Wednesday, March 19, 2008
Treasury Department OFAC list catching, "blacklisting" misidentified consumers
Ellen Nakashima has a story in the Washington Post that mixed consumer identity protection with “reputation defense.” It is “A Good Name Dragged Down: Consumers Get Tangled in Terrorist Watchlist,” link here. The story is on page D1, Business, of today’s Washington Post (Wed. March 19). The story also has an illustration: a nametag with the words "Hello, my name is Mud".
The story refers to the Treasury’s Office of Foreign Assets Control. Companies are not allowed to do business with individuals on the list. But unfortunately they often miss identify consumers, especially those with Muslim-sounding names. One person was asked to undress and show that he did no have a particular tattoo when he tried to buy a car.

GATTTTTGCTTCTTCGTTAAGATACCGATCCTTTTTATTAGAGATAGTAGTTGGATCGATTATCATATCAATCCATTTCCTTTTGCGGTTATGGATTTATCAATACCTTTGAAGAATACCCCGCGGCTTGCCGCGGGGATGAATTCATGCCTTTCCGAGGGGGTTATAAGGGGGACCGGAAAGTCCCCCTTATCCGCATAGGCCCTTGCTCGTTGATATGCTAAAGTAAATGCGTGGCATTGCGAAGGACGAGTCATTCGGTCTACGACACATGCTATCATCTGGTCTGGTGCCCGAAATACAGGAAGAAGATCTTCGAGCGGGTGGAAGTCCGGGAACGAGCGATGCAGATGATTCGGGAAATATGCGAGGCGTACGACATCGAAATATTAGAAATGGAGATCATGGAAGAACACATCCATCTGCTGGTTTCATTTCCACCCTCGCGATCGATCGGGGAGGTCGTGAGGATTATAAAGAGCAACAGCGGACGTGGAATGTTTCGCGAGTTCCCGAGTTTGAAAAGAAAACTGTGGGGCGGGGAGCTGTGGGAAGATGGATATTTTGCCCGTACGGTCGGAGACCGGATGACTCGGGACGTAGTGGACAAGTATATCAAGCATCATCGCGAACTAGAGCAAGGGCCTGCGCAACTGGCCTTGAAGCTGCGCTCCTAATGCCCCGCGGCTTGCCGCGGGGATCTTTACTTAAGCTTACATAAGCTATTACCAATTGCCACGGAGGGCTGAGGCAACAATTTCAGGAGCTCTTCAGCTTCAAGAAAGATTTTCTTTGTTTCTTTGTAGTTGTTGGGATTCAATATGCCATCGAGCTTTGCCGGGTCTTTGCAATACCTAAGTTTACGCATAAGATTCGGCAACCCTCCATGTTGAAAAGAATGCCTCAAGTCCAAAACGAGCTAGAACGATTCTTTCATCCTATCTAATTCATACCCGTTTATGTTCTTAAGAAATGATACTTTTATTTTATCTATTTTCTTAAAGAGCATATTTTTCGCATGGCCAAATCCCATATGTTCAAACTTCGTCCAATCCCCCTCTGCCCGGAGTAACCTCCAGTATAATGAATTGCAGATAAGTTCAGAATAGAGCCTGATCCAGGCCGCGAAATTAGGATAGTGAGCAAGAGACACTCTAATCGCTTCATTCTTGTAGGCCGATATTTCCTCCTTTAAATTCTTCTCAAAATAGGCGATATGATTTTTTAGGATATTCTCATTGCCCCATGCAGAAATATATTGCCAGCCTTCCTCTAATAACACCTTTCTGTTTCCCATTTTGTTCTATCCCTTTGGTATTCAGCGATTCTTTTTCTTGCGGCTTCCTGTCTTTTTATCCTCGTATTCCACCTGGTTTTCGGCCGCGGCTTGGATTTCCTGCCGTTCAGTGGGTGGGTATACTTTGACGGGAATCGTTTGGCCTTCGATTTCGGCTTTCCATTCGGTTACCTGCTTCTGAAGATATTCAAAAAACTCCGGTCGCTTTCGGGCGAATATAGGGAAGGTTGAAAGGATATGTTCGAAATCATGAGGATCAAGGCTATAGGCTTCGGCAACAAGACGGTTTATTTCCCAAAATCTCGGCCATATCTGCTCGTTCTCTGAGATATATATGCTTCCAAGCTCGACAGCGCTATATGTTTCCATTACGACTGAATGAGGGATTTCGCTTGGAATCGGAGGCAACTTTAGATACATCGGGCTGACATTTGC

The OFAC runs a list of “specially designated nationals.” Banks, apartments, car dealers, etc. can not legally process transactions with persons on the list, who are effectively "blacklisted" by the Treasury Department. But OFAC has not provided a convincing procedure to handle misidentification. Persons have been told to contact credit reporting agencies, but this would not have anything to do with the list. The OFAC list does not seem to be well-coordinated with other lists.
Obviously persons really on the list might have an incentive to steal identities of similarly named people, and an NCOA-check such as what I’ve proposed on these pages might help prevent mishaps.
On March 18 Nakashima had a similar story “Reports Cite Lack of Uniform Policy for Terrorist Watch List, p A02, link here.